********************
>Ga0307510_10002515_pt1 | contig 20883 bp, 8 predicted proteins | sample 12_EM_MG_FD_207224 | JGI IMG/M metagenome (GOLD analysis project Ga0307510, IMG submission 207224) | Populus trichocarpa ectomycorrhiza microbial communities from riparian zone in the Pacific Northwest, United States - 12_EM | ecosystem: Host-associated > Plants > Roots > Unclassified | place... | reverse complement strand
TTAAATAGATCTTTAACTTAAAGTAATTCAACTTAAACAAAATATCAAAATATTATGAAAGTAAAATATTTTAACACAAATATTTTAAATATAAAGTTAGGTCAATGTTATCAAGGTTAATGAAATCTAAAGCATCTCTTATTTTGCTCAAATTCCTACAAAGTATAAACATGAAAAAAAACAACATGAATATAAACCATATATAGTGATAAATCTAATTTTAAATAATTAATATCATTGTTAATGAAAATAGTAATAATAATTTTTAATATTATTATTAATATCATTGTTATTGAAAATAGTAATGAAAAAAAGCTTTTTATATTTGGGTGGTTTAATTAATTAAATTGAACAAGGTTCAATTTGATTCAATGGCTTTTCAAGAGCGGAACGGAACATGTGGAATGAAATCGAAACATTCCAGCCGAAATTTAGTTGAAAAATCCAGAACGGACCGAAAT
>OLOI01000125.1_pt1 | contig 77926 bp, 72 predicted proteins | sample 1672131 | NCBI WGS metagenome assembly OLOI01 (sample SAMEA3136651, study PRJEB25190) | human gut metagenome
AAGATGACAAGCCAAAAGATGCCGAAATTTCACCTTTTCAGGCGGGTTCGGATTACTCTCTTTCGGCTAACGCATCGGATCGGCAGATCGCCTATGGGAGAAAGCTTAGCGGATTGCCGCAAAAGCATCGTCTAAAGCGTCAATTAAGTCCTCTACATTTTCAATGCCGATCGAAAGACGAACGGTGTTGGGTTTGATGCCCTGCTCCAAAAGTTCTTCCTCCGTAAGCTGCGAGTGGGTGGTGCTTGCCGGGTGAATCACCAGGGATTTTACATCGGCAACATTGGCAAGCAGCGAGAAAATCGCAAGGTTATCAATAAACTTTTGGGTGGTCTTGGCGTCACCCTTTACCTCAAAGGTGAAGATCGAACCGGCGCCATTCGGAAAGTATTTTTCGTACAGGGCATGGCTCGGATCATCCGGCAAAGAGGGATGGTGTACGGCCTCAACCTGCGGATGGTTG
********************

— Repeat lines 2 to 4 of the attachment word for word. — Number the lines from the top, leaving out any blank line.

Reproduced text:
TTAAATAGATCTTTAACTTAAAGTAATTCAACTTAAACAAAATATCAAAATATTATGAAAGTAAAATATTTTAACACAAATATTTTAAATATAAAGTTAGGTCAATGTTATCAAGGTTAATGAAATCTAAAGCATCTCTTATTTTGCTCAAATTCCTACAAAGTATAAACATGAAAAAAAACAACATGAATATAAACCATATATAGTGATAAATCTAATTTTAAATAATTAATATCATTGTTAATGAAAATAGTAATAATAATTTTTAATATTATTATTAATATCATTGTTATTGAAAATAGTAATGAAAAAAAGCTTTTTATATTTGGGTGGTTTAATTAATTAAATTGAACAAGGTTCAATTTGATTCAATGGCTTTTCAAGAGCGGAACGGAACATGTGGAATGAAATCGAAACATTCCAGCCGAAATTTAGTTGAAAAATCCAGAACGGACCGAAAT
>OLOI01000125.1_pt1 | contig 77926 bp, 72 predicted proteins | sample 1672131 | NCBI WGS metagenome assembly OLOI01 (sample SAMEA3136651, study PRJEB25190) | human gut metagenome
AAGATGACAAGCCAAAAGATGCCGAAATTTCACCTTTTCAGGCGGGTTCGGATTACTCTCTTTCGGCTAACGCATCGGATCGGCAGATCGCCTATGGGAGAAAGCTTAGCGGATTGCCGCAAAAGCATCGTCTAAAGCGTCAATTAAGTCCTCTACATTTTCAATGCCGATCGAAAGACGAACGGTGTTGGGTTTGATGCCCTGCTCCAAAAGTTCTTCCTCCGTAAGCTGCGAGTGGGTGGTGCTTGCCGGGTGAATCACCAGGGATTTTACATCGGCAACATTGGCAAGCAGCGAGAAAATCGCAAGGTTATCAATAAACTTTTGGGTGGTCTTGGCGTCACCCTTTACCTCAAAGGTGAAGATCGAACCGGCGCCATTCGGAAAGTATTTTTCGTACAGGGCATGGCTCGGATCATCCGGCAAAGAGGGATGGTGTACGGCCTCAACCTGCGGATGGTTG